The view from Tralfamadore

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The view from Tralfamadore

Fates Worse Than Death — An Autobiographical Collage of the 1980s

By Kurt Vonnegut

Vintage, 1992. 240 pp. $12.95

Reviewed by Dave Riley

Once upon a time artists were people; that is, they were for the people, by the people and of the people.

But all that changed. They began to fall back on themselves in search of a private vision, which in their lonely quest for profound expression made them incomprehensible to the rest of us. They tried very hard to tell us of our plight, but they had read so many books and thought so many thoughts that they forgot our language.

Then came Kurt Vonnegut. He wrote weird stories. People seemed to like him. His popular acceptance as a paperback writer rested on his literary prominence in the 1960s. He was a hero of youthful radicals, and his books sold in their millions.

Now 70 years of age, Kurt Vonnegut is still pumping it out.

Fates Worse Than Death is a freewheeling memoir of the '80s done as only he can. Recollections and anecdotes range through time, written with the wry wit and the sardonic good humour of an affable tolerance.

Vonnegut's idiosyncratic views are so profoundly human that he has not recovered from the fire-bombing of Dresden — which he witnessed as a POW in World War II — nor has he forgiven the United States government for the Vietnam War.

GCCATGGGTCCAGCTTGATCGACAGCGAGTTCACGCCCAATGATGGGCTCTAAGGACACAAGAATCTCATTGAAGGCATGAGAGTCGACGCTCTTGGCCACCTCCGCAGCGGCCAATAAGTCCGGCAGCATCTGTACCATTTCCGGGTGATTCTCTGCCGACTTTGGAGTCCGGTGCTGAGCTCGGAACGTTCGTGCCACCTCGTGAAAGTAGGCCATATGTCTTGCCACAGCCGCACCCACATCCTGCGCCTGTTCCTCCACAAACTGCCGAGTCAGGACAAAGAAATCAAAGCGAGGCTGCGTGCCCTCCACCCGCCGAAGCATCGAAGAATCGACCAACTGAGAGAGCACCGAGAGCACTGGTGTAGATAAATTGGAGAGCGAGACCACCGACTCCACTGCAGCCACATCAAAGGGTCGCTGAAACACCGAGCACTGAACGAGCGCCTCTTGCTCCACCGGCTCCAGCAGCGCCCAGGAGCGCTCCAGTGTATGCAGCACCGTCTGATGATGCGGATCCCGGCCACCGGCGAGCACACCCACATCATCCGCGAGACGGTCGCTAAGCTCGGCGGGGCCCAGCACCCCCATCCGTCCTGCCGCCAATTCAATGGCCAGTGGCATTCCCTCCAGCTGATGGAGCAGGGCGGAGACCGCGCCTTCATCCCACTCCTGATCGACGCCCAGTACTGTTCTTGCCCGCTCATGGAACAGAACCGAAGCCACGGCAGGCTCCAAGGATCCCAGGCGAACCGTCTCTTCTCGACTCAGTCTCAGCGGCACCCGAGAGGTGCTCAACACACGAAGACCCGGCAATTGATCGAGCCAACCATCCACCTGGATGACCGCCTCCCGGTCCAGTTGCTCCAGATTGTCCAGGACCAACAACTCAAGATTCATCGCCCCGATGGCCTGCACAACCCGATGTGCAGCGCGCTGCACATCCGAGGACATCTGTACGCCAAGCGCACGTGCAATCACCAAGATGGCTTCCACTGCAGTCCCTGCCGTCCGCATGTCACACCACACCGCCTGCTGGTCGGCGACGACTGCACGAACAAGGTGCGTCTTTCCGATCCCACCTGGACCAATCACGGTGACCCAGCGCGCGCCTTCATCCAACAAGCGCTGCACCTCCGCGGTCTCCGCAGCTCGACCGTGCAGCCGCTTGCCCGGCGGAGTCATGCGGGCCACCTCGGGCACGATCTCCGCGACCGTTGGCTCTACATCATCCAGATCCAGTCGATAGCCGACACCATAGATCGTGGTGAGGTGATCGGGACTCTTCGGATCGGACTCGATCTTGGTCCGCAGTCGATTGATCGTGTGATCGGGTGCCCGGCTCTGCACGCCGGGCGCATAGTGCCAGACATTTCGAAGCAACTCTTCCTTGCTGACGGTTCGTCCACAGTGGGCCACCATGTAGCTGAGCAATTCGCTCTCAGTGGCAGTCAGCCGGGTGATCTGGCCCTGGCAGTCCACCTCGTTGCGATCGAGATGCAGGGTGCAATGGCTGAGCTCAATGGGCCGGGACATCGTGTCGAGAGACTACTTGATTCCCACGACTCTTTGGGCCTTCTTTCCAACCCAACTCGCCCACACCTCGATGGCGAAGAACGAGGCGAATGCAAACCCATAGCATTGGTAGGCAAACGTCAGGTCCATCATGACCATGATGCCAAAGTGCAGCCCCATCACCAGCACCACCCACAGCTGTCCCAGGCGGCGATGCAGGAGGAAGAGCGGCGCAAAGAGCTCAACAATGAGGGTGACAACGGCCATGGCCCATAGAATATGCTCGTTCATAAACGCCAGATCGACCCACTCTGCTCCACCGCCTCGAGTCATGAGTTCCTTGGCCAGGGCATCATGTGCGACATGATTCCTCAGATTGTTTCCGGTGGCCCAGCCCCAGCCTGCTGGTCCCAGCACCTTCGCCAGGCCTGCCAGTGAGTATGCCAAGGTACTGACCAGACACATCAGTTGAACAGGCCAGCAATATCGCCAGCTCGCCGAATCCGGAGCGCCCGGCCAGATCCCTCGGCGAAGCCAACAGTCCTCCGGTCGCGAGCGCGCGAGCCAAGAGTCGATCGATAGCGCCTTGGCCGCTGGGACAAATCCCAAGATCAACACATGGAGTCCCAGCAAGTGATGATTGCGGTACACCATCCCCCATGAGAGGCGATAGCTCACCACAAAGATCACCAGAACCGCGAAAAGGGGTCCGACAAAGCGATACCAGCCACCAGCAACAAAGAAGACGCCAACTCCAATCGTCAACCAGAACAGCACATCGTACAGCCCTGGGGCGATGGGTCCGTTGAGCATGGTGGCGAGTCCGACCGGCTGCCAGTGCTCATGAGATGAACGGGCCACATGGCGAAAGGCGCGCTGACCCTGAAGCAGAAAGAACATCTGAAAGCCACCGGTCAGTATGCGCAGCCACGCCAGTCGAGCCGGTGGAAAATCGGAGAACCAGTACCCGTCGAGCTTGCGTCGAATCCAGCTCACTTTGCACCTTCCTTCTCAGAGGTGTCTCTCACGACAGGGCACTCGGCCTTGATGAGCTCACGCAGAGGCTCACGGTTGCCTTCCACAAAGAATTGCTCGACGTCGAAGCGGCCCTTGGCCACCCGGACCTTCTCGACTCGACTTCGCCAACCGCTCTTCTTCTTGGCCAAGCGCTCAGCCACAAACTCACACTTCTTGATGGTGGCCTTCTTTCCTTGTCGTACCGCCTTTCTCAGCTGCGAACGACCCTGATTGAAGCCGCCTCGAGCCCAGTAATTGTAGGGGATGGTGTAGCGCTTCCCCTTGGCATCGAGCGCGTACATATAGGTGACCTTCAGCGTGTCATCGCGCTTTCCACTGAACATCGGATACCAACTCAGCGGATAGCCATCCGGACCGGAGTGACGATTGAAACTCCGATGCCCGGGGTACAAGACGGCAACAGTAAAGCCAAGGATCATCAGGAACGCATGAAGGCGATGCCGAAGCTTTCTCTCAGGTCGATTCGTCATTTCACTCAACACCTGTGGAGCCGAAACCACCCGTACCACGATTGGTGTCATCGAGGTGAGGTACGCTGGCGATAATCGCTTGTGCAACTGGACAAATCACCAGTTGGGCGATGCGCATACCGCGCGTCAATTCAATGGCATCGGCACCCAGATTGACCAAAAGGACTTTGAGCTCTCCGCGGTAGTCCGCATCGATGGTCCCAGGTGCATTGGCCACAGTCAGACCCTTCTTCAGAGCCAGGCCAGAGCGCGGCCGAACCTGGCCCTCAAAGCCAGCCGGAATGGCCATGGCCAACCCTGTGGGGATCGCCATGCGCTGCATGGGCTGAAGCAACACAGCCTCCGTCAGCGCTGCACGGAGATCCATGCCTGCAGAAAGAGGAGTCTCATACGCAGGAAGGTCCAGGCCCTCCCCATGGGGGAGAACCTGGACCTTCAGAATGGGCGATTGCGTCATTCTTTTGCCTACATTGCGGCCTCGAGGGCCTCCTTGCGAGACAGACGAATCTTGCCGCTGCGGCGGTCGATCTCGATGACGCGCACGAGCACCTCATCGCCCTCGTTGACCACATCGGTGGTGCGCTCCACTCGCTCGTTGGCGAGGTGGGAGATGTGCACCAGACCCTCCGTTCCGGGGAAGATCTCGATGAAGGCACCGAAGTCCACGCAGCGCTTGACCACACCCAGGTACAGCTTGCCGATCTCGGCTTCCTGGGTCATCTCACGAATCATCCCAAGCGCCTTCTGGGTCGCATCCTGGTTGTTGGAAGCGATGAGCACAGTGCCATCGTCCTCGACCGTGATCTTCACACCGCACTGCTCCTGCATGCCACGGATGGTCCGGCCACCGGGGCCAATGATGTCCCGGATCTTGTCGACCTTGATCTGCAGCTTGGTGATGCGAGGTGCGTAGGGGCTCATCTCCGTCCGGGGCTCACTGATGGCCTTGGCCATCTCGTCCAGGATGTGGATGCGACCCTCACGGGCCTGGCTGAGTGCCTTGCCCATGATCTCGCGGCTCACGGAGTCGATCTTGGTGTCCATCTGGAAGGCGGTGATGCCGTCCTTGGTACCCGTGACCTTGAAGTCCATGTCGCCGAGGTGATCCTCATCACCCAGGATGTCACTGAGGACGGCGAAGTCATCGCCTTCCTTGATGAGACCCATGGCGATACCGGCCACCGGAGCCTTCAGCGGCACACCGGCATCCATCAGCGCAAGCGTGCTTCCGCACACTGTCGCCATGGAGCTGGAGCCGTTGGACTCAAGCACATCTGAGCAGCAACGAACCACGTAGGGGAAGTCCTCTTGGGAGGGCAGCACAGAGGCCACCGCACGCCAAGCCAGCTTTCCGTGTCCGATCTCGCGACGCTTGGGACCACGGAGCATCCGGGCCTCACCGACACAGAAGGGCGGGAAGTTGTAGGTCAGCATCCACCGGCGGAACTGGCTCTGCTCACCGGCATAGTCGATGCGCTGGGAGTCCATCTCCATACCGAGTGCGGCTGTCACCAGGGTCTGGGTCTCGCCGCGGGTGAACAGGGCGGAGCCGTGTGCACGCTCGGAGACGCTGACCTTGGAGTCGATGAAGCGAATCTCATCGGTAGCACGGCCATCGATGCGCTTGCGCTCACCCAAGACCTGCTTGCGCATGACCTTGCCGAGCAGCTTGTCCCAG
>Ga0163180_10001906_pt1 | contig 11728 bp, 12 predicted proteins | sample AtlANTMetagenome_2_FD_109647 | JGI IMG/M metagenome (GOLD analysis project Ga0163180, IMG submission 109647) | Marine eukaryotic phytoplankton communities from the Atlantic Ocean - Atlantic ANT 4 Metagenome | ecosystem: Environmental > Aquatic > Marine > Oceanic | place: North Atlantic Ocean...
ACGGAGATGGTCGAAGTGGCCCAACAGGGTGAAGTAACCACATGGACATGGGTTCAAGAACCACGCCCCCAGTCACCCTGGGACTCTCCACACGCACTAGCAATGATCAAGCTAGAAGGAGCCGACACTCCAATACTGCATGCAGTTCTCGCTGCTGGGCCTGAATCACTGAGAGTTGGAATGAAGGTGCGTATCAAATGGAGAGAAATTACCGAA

But he is not bitter enough to be satirical. "Listless playthings of enormous forces", is how he once described his fictional characters. In this most recent book, that listlessness seems to include himself. His attempted suicide and his mental breakdown are all part of the universal narrative. As many a Vonnegut devotee will tell you: so it goes.

Vonnegut really doesn't live in anyone's street directory. Formally a resident of the United States he seems to have his abode elsewhere, perhaps on his beloved planet of Tralfamadore.

Written from that perch his books have a quirky long view about them, where earthly time and place have little significance. In Galapagos — which he wrote in the mid-'80s — the human species is wiped out and replaced by a gene pool generated at the atomic bombing of Hiroshima.

In the books of Kurt Vonnegut the future comes uncomfortably close. The fates that are worse than death are really with us now, if only we could recognise them. Fortunately, surveying from a distance, Kurt Vonnegut is there to chart them for us.